Siem Reap

9 11 2009

Monday 9th November 2009

hotel balcony

Tropical shower from our room balcony

Up until last week we were still undecided about visiting Siem Reap. Our reticence was mostly due to its reputation for being a ‘must see’ tourist destination and our distaste for hordes of tourists on the one hand (we try and ignore the fact that we are also rubbernecking tourists ourselves) and the city’s focus being built around temples. The temple sites here are quite extraordinary but we find it troubling that they also stand as testament to the clever deceit of the god of this world.

dead fish guesthouse

Chose not to stay at the Dead Fish Guesthouse

Without tourism, Siem Reap would be nothing more than another small village on the plains of northwest Cambodia. In fact until the first wave of tourists arrived following the French ‘discovery’ of Angkor in the 19th Century, there was little to mark the place from anywhere else in the steaming lowlands of Indochina; the jungle had all but reclaimed what was once the vast political, religious and social centre of Cambodia’s ancient Khmer Empire.  The tourist wave continued until the 1960’s when the advent of war and the Khmer Rouge again brought it to a halt only to be begin again from the mid 1990s as Lonely Planet puts it, “…after 3 decades of slumber it is well and truly back on the map as one of the most popular destinations on the planet right now.” One wonders if the authors can see the irony of them making the comment in light of the title of their guide.  🙂


There is a vast amount of money being ploughed into development of accommodation but nothing into the upkeep of roads.

So here we are in a city of more than ¾ of million people that revolves almost entirely around tourism. Every second place is a hotel or guest house. There are streets that consist almost entirely of restaurants and cafés which are closed to traffic at night because the diners spill out across the street.  There are tour offices all over the place as well as the fact that nearly every other hotel or guest house doubles as a tour agent. The local economy works in US dollars – the only Cambodian currency we see is when change is given from a dollar note which is worked out at 4,000 riel to the dollar – and then the change is in notes. (We have not used coins since we left Australia.)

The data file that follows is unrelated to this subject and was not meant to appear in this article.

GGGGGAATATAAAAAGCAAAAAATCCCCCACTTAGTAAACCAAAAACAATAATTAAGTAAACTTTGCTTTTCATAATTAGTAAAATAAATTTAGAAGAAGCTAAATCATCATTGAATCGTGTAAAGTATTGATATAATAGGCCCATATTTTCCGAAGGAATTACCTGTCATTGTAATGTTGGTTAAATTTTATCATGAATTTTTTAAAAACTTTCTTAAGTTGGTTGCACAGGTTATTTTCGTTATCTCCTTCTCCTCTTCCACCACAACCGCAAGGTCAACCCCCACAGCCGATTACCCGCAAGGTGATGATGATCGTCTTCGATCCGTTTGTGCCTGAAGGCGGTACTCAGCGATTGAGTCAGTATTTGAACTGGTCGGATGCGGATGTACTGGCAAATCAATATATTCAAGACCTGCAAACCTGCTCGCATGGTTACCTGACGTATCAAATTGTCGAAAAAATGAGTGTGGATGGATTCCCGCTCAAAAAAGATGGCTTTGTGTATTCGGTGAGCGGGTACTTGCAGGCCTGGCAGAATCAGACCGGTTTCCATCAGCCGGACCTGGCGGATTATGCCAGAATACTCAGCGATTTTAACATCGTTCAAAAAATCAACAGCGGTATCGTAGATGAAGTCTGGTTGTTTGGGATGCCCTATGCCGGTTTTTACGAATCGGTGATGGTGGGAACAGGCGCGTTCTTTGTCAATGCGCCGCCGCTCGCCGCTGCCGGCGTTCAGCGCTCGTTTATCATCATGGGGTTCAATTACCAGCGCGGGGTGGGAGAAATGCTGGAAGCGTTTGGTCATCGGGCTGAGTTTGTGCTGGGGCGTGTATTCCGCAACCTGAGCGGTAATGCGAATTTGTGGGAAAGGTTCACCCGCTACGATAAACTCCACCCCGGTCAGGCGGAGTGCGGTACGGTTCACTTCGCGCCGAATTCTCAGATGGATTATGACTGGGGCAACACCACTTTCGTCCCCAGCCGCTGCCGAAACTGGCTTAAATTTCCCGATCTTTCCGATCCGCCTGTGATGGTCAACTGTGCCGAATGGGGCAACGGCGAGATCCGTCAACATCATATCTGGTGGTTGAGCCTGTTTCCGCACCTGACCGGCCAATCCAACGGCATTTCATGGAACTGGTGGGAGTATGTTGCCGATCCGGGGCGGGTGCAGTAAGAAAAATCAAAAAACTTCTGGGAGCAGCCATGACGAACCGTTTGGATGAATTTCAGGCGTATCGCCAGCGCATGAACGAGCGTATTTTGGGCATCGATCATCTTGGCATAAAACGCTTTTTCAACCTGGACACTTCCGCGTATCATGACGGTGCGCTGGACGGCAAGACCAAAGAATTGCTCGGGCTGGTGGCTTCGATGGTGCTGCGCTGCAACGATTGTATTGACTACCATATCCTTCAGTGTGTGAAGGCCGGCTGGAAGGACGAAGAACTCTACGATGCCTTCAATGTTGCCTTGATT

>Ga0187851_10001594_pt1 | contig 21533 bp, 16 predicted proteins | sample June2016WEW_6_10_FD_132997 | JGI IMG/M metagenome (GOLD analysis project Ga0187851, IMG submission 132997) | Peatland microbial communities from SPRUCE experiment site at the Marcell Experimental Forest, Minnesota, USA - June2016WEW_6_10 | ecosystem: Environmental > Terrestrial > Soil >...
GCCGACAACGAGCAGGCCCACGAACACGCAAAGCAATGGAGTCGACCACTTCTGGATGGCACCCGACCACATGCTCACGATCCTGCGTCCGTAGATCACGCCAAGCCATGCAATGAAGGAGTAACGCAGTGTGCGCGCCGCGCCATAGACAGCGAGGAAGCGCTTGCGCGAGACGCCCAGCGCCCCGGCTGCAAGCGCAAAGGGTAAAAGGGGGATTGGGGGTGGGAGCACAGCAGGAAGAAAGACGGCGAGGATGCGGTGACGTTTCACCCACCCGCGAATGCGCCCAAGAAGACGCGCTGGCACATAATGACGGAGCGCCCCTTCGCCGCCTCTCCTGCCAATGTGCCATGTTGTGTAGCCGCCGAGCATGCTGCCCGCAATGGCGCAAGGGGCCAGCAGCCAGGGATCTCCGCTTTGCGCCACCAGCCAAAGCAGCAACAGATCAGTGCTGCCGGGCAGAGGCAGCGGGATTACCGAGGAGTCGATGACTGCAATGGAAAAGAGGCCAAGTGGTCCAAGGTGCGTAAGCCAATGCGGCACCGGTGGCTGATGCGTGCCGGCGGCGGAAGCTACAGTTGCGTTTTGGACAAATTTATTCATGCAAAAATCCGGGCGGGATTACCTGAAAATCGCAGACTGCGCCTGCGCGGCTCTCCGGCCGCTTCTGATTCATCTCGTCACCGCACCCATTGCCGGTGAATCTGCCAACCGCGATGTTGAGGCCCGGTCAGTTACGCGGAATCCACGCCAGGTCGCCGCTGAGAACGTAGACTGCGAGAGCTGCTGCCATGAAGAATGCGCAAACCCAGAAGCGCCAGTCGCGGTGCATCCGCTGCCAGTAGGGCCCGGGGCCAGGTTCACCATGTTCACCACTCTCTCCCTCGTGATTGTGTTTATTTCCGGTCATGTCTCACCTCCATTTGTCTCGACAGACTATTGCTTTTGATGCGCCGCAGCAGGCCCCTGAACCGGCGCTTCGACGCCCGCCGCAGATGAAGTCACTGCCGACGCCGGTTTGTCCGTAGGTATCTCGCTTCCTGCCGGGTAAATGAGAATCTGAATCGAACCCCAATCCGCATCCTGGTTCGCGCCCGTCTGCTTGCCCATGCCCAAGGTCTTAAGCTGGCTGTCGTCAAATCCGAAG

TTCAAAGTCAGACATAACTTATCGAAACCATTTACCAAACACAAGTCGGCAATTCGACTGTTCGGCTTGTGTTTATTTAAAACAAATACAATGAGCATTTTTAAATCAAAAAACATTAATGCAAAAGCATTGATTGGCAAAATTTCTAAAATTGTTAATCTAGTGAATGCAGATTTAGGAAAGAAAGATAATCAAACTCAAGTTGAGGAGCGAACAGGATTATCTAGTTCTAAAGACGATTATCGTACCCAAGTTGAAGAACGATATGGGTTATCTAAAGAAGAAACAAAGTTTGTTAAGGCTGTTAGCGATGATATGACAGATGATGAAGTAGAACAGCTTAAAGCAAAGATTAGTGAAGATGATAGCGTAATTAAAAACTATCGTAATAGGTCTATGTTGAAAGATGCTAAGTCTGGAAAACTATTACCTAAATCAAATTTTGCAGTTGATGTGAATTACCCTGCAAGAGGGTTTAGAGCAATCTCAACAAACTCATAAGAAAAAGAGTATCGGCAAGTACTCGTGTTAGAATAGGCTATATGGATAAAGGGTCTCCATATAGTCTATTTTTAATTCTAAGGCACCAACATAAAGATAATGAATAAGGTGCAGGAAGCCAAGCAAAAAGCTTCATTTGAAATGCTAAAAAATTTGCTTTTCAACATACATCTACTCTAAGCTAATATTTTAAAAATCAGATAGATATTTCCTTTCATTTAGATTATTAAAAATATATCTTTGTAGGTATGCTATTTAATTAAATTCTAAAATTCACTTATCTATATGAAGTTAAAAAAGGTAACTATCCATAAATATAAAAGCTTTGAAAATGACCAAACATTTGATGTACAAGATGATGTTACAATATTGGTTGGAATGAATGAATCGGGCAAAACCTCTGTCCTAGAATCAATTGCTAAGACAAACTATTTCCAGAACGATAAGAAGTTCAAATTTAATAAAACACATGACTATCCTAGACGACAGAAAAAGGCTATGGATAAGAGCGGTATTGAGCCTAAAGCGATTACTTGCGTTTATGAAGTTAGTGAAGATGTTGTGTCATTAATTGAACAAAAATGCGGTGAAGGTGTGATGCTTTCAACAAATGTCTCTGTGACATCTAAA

lost Tuk-Tuk driver

Our Tuk-Tuk driver got lost so he asked directions and got 6 advisers.

There is another side to the tourist dollar of course. It has thrown a lifeline to the long suffering and impoverished Khmer people. We have talked to 3 different young men who have come to Siem Reap from surrounding districts to earn money so they can pay for an education. All three of them have lost their fathers, probably as the result of war. There are also plenty of maimed beggars, most on crutches with amputations demonstrating the appalling evidence of landmines as the aftermath of war.

swimming in muck

Poverty is a reality. Squatter children swim in a very polluted stream.

On a brighter note for Cambodia, there is a relative freedom for the Christian gospel. We went to a local church yesterday and met a good number of Christians who are involved in all sorts of humanitarian outreach. A young lady of 20 who just arrived this week from Adelaide is working with YWAM in a ministry including the rehabilitation of prostitutes. There was also a young family from Texas working with an orphanage amongst other things as well as a surprising number of people from the Philippines working here in ‘tentmaker’ ministries with a heart to see the gospel flourish. God is at work here but our prayers are needed for the door to the gospel to stay open. Two years ago there was a prohibition placed on proselytising and all churches now have to be registered. The church we attended was threatened with closure for advertising their services with a banner outside.

NEWS JUST TO HAND! Exciting news, we are proud grandparents again 🙂  (number 6) a baby girl to Ben and Tori. Born around noon today (Tas time) No name or weight reported yet. Praise the Lord they are all well.




One response

9 11 2009

congratulations on the birth of mum

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